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Author: Subject: eBay Scam ads. What's the story?

posted on 16/12/18 at 05:46 PM Reply With Quote
eBay Scam ads. What's the story?

I see lots of cases where a seller has lots of vehicles for sale, often classics, that are clearly fake and usually involve selling on behalf of a friend etc..

Like this


What's the point?


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posted on 16/12/18 at 06:30 PM Reply With Quote
These scam listings on ebay work by finding trusting or dim witted buyers.

Firstly they use stolen / hacked ebay user id's

Then you get drawn in by what sounds like a reasonable excuse as to why you can not view the item in person.

Out of the goodness of their own heart they will then tell you they will deliver it to you at no extra cost.

Once you are hooked

You will be asked to pay in full via bank transfer.

Most likely you will be sent a fake ebay invoice claiming you will be covered by buyer protection if you click the link contained in the invoice.

One the link is clicked, you are asked to log into your ebay account (This is how they obtain the next generation of hacked accounts for future listings ).

Finally when they send you the bank details, the account number will most likely be missing a digit.

You contact them to say that you are unable to make the transfer due to the account no having too few digits ( This way they know you going to pay & to be ready to empty the receiving bank account )

" Sorry my bad , I missed the last digit of the account number "

You will then pay & that's the last you see of your money.

Bank will not refund you as you made the transfer willingly.


A member of my family was scammed as above.

Ebay know these listings are fraudulent but do nothing.

Person owning the hacked account gets the hassle of ebay chasing them for the listing & final value fees.

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posted on 16/12/18 at 07:24 PM Reply With Quote
I was thinking there was more to it. The seller for the listing I looked at had so many near identical ads it was clearly dodgy.
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posted on 16/12/18 at 07:32 PM Reply With Quote
We had a discussion about this on another car forum

One of the members is on a team of "vigilantes" that tries to shut them down and get them to justice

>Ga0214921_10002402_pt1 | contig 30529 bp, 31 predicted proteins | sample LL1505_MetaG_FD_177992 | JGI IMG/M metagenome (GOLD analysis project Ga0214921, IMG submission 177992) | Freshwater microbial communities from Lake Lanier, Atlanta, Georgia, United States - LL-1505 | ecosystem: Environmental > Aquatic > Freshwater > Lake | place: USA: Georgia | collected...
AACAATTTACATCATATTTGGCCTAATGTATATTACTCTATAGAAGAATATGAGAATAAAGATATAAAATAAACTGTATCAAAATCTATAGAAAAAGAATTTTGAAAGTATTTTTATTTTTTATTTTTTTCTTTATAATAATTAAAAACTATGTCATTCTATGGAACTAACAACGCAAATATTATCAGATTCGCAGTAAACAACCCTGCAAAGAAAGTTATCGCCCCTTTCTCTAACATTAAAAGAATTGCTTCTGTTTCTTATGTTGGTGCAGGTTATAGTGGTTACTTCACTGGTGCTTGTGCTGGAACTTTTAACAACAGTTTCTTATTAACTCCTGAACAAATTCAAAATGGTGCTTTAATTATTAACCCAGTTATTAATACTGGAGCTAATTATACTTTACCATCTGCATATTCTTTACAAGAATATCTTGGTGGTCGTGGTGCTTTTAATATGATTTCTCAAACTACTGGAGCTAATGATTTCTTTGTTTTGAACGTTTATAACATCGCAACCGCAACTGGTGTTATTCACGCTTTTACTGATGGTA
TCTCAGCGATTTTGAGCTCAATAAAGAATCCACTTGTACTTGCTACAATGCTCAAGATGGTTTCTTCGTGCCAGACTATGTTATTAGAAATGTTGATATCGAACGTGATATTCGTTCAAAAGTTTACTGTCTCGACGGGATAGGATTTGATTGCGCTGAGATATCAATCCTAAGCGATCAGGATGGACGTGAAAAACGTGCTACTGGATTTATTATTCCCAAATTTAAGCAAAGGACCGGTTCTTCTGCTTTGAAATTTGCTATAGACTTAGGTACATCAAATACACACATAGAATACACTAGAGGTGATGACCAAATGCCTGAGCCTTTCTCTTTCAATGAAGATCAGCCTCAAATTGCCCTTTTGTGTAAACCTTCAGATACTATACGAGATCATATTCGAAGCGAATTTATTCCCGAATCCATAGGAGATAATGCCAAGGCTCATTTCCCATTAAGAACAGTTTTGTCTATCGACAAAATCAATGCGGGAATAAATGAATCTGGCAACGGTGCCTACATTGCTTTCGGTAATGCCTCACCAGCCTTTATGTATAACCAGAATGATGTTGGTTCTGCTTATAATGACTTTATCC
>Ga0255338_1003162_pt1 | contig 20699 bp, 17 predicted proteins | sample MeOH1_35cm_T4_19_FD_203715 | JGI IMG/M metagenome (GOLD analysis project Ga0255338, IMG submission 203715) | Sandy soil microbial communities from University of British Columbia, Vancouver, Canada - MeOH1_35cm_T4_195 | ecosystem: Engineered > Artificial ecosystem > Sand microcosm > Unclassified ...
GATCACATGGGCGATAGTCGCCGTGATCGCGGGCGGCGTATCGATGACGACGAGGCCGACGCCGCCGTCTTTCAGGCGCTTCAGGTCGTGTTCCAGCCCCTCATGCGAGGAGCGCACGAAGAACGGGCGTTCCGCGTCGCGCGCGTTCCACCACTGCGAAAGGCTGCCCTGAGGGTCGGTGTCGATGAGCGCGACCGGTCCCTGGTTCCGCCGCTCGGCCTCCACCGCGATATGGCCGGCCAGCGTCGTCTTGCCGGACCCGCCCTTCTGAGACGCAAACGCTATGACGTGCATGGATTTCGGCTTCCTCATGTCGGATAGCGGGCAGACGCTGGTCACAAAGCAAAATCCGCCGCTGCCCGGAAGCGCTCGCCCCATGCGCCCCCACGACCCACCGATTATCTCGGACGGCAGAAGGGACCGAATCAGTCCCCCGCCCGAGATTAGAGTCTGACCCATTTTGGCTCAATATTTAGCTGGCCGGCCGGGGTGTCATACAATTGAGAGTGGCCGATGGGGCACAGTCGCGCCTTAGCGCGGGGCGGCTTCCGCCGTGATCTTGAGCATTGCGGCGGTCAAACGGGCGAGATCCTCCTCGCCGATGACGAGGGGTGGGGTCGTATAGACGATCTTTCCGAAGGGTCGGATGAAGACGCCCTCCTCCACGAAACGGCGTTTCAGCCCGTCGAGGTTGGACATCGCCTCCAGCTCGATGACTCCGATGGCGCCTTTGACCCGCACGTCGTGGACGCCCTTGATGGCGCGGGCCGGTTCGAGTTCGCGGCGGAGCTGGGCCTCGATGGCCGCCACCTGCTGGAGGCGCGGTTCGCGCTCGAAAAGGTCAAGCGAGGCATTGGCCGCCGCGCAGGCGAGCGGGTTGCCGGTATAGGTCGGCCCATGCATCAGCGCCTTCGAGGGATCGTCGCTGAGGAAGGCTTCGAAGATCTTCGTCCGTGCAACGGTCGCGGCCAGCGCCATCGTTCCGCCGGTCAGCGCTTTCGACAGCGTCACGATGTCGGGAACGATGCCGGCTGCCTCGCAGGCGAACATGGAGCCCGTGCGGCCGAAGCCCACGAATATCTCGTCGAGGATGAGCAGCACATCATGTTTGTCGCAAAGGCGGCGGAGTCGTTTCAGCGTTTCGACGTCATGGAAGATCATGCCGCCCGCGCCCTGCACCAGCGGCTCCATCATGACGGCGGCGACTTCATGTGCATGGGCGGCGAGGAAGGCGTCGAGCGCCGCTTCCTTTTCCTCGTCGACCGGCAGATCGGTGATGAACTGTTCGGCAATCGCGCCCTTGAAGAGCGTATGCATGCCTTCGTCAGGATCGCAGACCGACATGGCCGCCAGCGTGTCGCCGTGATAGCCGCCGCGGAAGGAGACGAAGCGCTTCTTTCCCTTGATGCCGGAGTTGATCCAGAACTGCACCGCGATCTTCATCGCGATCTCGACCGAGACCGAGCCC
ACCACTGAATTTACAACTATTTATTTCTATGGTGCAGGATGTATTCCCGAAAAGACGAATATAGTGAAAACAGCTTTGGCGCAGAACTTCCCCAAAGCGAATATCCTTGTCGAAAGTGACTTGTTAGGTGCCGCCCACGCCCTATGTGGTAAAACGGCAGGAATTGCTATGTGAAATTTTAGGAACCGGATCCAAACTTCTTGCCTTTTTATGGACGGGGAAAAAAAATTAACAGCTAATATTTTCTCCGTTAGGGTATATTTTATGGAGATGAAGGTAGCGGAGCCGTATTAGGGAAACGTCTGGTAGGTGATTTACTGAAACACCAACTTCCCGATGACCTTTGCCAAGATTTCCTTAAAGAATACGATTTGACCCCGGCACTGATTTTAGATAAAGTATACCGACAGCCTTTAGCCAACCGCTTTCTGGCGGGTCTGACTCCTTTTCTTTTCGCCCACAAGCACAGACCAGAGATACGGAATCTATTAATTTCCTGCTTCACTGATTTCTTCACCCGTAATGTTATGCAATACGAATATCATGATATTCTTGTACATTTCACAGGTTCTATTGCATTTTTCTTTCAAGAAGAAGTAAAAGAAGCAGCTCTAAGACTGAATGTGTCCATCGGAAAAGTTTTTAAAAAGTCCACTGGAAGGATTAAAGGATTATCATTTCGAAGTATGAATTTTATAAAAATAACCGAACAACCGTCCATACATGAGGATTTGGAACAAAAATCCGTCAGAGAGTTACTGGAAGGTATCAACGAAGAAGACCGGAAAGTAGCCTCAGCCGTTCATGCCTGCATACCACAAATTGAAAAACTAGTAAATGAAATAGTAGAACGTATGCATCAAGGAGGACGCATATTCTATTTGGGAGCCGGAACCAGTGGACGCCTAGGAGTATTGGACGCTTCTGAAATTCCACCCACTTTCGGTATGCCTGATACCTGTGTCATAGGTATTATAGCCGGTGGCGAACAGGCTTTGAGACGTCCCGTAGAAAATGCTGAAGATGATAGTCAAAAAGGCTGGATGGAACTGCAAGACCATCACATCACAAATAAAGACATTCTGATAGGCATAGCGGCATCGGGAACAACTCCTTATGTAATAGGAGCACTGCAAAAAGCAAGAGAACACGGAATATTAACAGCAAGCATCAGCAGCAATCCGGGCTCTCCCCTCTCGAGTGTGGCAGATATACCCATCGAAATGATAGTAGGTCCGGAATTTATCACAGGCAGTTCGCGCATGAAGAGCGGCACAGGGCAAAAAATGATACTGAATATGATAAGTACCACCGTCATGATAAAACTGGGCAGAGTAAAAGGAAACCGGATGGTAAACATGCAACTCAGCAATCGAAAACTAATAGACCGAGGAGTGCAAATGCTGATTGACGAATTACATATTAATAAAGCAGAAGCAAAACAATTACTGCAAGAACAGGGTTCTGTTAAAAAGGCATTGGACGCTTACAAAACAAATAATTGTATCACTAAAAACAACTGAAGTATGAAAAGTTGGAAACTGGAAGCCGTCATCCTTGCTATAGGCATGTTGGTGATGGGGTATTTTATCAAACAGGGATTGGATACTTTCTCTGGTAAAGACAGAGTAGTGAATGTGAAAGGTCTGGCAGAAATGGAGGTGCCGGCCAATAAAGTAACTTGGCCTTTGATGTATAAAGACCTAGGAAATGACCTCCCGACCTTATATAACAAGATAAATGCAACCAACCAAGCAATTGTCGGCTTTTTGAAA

The scammers are mainly teams out of former Russian countries, it's on an industrial level
What surprised me is that he said a lot of people sell their ebay accounts with a decent history if they no longer plan to use them - I'd assumed they were hacked

There is a particular payment scam they often use, it's through paypal, called "Pay After Delivery" the idea of this service is that your payment is held by paypal until you are happy with the goods, only then is your money released - sounds safe?...........
Except car purchases are excluded from this scheme, so when the car doesn't turn up, you contact paypal, by then your money is well gone

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posted on 17/12/18 at 11:10 AM Reply With Quote
As someone's said, PayPal buyer protection doesn't cover motor vehicles. Aside from the people requesting bank transfers, some will often suggest a ""holding deposit" through PayPal to secure the vehicle, and cash or bank transfer of balance upon collection. Whilst this may seem more real-world in its approach, they may only ask for a couple of hundred pounds, but when said vehicle never materialises/seller goes quiet/fails to send collection address, PayPal won't refund you. Easy money for some, unfortunately.

Artificial intelligence is no match for natural stupidity!

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steve m

posted on 17/12/18 at 06:54 PM Reply With Quote
The saying "A fool and his money are easily parted"

I am sorry to say, but if some dimwit actually falls for paying a large amount on a car (or anything) without actually seeing the item, then they shouldn't be buying on line!

Thats was probably spelt wrong, or had some grammer, that the "grammer police have to have a moan at

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